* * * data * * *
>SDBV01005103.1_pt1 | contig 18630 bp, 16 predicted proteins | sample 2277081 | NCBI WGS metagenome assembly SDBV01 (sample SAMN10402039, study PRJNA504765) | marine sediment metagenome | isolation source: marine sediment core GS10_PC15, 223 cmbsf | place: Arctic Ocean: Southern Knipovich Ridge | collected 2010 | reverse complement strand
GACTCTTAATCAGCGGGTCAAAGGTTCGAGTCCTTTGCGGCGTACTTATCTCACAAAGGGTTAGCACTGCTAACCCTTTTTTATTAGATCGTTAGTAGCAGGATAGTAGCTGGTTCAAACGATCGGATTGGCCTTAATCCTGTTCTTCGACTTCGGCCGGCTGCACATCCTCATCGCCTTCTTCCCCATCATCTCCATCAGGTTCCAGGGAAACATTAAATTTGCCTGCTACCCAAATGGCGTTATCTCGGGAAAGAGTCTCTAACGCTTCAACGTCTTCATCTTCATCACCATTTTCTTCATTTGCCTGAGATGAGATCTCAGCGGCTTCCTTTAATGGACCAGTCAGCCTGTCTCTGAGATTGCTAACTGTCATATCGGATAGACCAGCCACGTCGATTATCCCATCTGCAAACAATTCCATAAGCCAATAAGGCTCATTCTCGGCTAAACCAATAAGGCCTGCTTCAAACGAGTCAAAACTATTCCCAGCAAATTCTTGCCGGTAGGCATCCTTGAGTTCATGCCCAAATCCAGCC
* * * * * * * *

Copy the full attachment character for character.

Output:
>SDBV01005103.1_pt1 | contig 18630 bp, 16 predicted proteins | sample 2277081 | NCBI WGS metagenome assembly SDBV01 (sample SAMN10402039, study PRJNA504765) | marine sediment metagenome | isolation source: marine sediment core GS10_PC15, 223 cmbsf | place: Arctic Ocean: Southern Knipovich Ridge | collected 2010 | reverse complement strand
GACTCTTAATCAGCGGGTCAAAGGTTCGAGTCCTTTGCGGCGTACTTATCTCACAAAGGGTTAGCACTGCTAACCCTTTTTTATTAGATCGTTAGTAGCAGGATAGTAGCTGGTTCAAACGATCGGATTGGCCTTAATCCTGTTCTTCGACTTCGGCCGGCTGCACATCCTCATCGCCTTCTTCCCCATCATCTCCATCAGGTTCCAGGGAAACATTAAATTTGCCTGCTACCCAAATGGCGTTATCTCGGGAAAGAGTCTCTAACGCTTCAACGTCTTCATCTTCATCACCATTTTCTTCATTTGCCTGAGATGAGATCTCAGCGGCTTCCTTTAATGGACCAGTCAGCCTGTCTCTGAGATTGCTAACTGTCATATCGGATAGACCAGCCACGTCGATTATCCCATCTGCAAACAATTCCATAAGCCAATAAGGCTCATTCTCGGCTAAACCAATAAGGCCTGCTTCAAACGAGTCAAAACTATTCCCAGCAAATTCTTGCCGGTAGGCATCCTTGAGTTCATGCCCAAATCCAGCC